I remember the first day Sesame Street aired on Australian TV. I was five. Mum had flagged it for our viewing pleasure, and when we sat down on that first morning we were not disappointed. It was entertaining, amusing, and somewhat educational.
And in my little culturally homogenous world, the American content was tantalising.
Somehow ‘cookies’ and ‘cupcakes’ were much more fascinating than ‘biscuits’ and ‘patty cakes’. The ‘pickles’ they had with their ‘burgers’ were not the same as the ‘pickles’ we made with a bumper choko crop. And it took me a while to figure out that the ‘jelly’ on their ‘peanut butter and jelly sandwiches’ was not the same ‘jelly’ we ate with our ice cream.
One of my favourite segments on Sesame Street was a counting backwards and forwards segment, featuring the number of the day. At the end of the segment a clumsy baker would bring out a platter laden with baked goods, announce what they were in a grand proclamation, and then fall down the stairs. He baked some wonderful things, most of them sounding very exotic to me:
1 wedding cake
2 chocolate cream pies
3 birthday cakes
4 root beer floats
5 fancy fruit cakes
6 strawberry shortcakes
7 pumpkin pies
8 raspberry pudding desserts
9 coconut custard pies
10 chocolate layer cakes
And these lavish (to me) items ended up all over the baker and the floor after a spectacular roll down the stairs. You just can’t go wrong with that kind of humour for little kids. My brother and I called that part of the segment ‘Bung Smucky’. Lord knows why we came up with those exact words, but if you say them slowly and loudly they do encapsulate the baker’s grand announcement of his product before his dramatic fall down the stairs.
Times have certainly changed. There are so many other media platforms available to kids. My 8 and 9 year olds are great YouTube fans. Some of the stuff on there is crap, but some of it is really, really good.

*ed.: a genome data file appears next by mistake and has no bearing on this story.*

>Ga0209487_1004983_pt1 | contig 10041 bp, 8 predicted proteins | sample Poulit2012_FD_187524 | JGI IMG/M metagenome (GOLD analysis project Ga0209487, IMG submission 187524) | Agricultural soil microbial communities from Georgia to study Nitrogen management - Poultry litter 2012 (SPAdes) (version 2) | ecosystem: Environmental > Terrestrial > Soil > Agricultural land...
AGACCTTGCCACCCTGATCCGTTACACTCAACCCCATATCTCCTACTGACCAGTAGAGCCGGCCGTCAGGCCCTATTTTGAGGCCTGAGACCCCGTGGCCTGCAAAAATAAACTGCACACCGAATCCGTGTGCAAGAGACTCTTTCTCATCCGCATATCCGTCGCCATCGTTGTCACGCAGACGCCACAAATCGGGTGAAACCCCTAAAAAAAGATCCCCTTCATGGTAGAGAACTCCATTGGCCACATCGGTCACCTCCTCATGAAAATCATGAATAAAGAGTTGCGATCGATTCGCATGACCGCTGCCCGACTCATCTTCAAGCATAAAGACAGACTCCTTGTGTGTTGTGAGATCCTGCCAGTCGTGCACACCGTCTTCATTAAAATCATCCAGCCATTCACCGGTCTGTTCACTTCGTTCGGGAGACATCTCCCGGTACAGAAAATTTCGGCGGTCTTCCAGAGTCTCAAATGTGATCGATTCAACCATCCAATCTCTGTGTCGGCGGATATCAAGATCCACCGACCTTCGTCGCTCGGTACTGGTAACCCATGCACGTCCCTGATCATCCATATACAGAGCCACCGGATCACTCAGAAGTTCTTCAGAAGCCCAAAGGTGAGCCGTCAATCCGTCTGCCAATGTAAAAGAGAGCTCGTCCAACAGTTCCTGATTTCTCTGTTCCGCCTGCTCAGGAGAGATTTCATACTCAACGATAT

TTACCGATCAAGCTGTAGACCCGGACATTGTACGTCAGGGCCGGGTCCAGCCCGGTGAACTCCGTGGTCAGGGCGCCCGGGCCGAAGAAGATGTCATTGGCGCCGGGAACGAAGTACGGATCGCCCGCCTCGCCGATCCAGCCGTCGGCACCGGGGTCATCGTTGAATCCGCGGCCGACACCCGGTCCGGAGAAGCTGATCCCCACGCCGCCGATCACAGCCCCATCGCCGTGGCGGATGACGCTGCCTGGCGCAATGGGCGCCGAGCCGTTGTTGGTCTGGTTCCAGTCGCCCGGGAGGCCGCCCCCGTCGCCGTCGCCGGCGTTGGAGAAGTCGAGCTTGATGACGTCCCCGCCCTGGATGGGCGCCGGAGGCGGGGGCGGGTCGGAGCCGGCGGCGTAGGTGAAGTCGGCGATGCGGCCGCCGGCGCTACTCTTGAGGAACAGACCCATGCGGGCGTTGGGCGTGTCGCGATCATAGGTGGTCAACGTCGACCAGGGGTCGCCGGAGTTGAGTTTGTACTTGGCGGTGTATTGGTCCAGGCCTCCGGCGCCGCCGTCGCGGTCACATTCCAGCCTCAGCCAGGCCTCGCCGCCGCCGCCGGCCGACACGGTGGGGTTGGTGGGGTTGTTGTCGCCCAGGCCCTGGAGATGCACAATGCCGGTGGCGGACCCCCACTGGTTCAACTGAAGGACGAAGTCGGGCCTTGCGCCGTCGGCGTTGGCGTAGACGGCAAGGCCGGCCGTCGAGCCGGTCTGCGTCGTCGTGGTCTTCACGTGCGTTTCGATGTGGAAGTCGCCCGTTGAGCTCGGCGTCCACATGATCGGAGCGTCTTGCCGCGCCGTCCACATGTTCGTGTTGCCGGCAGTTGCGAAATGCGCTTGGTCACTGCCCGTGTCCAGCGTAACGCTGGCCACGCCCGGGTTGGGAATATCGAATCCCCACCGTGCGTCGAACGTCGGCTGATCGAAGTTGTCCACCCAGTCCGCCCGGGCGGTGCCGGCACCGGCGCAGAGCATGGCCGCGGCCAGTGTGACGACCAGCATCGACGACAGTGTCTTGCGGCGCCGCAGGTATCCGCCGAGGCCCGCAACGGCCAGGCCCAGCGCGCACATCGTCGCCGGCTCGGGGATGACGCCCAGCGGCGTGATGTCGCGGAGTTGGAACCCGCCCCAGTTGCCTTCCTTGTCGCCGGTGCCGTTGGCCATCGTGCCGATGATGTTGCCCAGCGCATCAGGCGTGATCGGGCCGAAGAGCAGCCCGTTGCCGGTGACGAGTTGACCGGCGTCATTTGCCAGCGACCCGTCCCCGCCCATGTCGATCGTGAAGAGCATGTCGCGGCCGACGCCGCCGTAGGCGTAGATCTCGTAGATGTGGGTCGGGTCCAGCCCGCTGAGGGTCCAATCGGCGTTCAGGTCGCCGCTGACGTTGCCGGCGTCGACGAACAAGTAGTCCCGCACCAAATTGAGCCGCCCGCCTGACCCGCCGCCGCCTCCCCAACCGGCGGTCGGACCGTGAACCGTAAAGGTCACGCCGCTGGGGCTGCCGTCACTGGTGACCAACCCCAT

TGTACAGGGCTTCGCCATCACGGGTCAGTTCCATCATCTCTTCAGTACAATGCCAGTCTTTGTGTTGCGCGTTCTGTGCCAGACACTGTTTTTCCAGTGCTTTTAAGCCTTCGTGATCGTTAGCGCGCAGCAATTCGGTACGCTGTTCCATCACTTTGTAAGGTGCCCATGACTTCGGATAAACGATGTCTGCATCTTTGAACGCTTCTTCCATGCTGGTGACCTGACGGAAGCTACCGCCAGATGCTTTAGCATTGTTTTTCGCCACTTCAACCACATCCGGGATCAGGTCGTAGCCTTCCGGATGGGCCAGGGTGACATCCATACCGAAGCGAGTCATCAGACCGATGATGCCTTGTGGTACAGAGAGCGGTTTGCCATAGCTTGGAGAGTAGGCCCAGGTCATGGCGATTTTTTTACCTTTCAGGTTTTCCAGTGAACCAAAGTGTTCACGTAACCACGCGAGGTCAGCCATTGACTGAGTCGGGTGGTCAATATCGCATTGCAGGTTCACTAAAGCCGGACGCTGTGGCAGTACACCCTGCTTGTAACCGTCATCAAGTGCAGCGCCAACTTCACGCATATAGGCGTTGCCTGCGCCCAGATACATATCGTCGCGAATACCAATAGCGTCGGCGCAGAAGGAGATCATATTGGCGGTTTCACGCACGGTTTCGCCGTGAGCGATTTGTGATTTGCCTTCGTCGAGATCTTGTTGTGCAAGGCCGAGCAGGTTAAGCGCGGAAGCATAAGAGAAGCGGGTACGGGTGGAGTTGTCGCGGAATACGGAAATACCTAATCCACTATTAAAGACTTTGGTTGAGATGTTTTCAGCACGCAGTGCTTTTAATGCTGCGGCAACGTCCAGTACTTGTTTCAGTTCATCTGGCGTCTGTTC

My daughter, in particular, watches quite a lot of creative material, but the ones I often watch over her shoulder are instructional pieces involving the most amazing sweet-making and decorating.
Anyway a few weeks ago, Easter Monday I think, I awoke to the distinct sound of a project being undertaken in the kitchen. A project involving a YouTube instructional video about using spare easter eggs to make a popular American snack called a ‘s’more’. Originating as a campfire snack, a ‘s’more’ consists of warm toasted marshmallows and a layer of chocolate placed between graham crackers.
The key word here is ‘graham’, a specific style of biscuit sold in America, a bit like a sweeter version of a shredded wheat biscuit, but really there is no equivalent here. Unfortunately my children only picked up on the word ‘cracker’ so they were using savoury rice crackers. And planning to put them in the microwave with chocolate and marshmallows.
It’s a good thing I got out of bed when I did. Wouldn’t want to waste those easter eggs. Or the savoury rice crackers for that matter.
photo credit: cookie-monster via photopin (license)